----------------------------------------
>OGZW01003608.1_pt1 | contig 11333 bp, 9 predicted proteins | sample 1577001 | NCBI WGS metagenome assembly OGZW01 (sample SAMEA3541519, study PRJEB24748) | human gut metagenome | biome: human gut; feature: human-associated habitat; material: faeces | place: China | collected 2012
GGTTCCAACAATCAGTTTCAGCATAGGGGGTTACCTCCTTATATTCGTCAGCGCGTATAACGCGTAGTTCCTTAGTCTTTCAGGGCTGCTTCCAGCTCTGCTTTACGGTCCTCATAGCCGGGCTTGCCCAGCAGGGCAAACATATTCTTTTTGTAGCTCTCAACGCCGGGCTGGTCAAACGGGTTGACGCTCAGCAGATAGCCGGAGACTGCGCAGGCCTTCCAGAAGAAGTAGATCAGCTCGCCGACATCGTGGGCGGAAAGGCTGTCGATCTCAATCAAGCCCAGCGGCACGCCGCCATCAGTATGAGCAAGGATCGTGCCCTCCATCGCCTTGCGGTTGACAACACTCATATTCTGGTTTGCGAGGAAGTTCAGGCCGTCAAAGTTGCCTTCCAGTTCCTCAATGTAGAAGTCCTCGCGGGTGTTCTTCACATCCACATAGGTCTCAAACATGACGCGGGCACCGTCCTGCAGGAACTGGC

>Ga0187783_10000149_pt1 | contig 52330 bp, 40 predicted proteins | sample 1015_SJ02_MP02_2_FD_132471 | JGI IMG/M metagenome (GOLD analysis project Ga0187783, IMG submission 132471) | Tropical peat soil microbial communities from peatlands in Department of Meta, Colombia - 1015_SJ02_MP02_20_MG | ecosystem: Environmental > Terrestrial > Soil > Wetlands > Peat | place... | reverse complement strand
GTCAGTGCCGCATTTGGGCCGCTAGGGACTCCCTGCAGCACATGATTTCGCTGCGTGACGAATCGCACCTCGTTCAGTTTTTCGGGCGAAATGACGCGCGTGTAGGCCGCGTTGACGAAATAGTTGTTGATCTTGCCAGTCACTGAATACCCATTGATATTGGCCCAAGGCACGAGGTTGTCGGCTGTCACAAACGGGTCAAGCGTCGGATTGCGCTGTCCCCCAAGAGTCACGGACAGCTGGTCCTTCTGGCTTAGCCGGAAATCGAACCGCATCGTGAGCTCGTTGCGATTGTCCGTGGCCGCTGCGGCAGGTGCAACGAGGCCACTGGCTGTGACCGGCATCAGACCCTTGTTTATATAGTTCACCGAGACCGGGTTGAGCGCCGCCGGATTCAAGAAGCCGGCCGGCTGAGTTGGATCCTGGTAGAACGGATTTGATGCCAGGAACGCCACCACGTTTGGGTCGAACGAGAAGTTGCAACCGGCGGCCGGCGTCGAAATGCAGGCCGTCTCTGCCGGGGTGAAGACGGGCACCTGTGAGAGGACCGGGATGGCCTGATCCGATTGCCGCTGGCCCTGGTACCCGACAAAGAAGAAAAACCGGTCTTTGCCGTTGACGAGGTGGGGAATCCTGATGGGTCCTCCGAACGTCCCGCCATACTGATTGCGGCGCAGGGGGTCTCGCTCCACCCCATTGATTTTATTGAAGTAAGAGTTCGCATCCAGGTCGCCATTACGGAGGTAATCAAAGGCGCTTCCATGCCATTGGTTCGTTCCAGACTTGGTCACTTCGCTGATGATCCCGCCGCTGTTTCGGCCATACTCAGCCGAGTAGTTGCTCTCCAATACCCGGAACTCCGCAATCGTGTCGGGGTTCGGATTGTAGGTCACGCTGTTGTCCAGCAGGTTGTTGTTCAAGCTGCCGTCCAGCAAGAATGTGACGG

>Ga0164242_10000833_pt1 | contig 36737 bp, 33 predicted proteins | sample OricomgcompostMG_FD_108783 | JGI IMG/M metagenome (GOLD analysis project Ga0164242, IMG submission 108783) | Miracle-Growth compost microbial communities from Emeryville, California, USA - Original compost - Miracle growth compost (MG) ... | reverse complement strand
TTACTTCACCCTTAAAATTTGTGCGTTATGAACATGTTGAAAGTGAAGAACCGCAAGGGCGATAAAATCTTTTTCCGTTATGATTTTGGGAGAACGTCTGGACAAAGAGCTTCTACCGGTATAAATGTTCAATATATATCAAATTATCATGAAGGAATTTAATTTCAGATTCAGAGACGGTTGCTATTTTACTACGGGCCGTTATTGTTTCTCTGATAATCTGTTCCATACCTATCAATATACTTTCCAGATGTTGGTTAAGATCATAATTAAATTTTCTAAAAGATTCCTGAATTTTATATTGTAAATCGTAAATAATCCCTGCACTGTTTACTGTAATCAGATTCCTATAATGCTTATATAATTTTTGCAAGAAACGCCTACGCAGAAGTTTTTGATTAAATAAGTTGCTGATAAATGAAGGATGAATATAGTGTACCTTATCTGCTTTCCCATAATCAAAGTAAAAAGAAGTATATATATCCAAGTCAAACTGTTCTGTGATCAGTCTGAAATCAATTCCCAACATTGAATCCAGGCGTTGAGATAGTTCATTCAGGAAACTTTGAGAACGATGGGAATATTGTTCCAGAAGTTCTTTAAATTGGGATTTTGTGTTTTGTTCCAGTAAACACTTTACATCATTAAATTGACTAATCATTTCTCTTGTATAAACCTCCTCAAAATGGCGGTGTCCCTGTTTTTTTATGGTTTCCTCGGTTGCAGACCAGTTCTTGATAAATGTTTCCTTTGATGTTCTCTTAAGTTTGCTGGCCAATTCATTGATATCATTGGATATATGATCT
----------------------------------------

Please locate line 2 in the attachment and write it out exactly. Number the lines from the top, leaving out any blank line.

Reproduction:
GGTTCCAACAATCAGTTTCAGCATAGGGGGTTACCTCCTTATATTCGTCAGCGCGTATAACGCGTAGTTCCTTAGTCTTTCAGGGCTGCTTCCAGCTCTGCTTTACGGTCCTCATAGCCGGGCTTGCCCAGCAGGGCAAACATATTCTTTTTGTAGCTCTCAACGCCGGGCTGGTCAAACGGGTTGACGCTCAGCAGATAGCCGGAGACTGCGCAGGCCTTCCAGAAGAAGTAGATCAGCTCGCCGACATCGTGGGCGGAAAGGCTGTCGATCTCAATCAAGCCCAGCGGCACGCCGCCATCAGTATGAGCAAGGATCGTGCCCTCCATCGCCTTGCGGTTGACAACACTCATATTCTGGTTTGCGAGGAAGTTCAGGCCGTCAAAGTTGCCTTCCAGTTCCTCAATGTAGAAGTCCTCGCGGGTGTTCTTCACATCCACATAGGTCTCAAACATGACGCGGGCACCGTCCTGCAGGAACTGGC